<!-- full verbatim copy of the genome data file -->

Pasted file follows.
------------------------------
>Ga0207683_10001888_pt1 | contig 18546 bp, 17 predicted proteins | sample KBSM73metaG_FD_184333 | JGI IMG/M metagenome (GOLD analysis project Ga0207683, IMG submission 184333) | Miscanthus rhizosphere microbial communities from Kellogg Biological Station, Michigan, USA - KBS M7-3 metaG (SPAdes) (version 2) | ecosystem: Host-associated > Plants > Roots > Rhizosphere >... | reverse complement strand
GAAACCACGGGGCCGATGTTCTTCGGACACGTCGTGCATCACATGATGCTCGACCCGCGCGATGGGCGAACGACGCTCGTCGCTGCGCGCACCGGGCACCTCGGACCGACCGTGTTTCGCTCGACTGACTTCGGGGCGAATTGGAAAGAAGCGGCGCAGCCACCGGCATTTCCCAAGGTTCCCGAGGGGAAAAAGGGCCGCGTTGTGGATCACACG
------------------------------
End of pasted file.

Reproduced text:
>Ga0207683_10001888_pt1 | contig 18546 bp, 17 predicted proteins | sample KBSM73metaG_FD_184333 | JGI IMG/M metagenome (GOLD analysis project Ga0207683, IMG submission 184333) | Miscanthus rhizosphere microbial communities from Kellogg Biological Station, Michigan, USA - KBS M7-3 metaG (SPAdes) (version 2) | ecosystem: Host-associated > Plants > Roots > Rhizosphere >... | reverse complement strand
GAAACCACGGGGCCGATGTTCTTCGGACACGTCGTGCATCACATGATGCTCGACCCGCGCGATGGGCGAACGACGCTCGTCGCTGCGCGCACCGGGCACCTCGGACCGACCGTGTTTCGCTCGACTGACTTCGGGGCGAATTGGAAAGAAGCGGCGCAGCCACCGGCATTTCCCAAGGTTCCCGAGGGGAAAAAGGGCCGCGTTGTGGATCACACG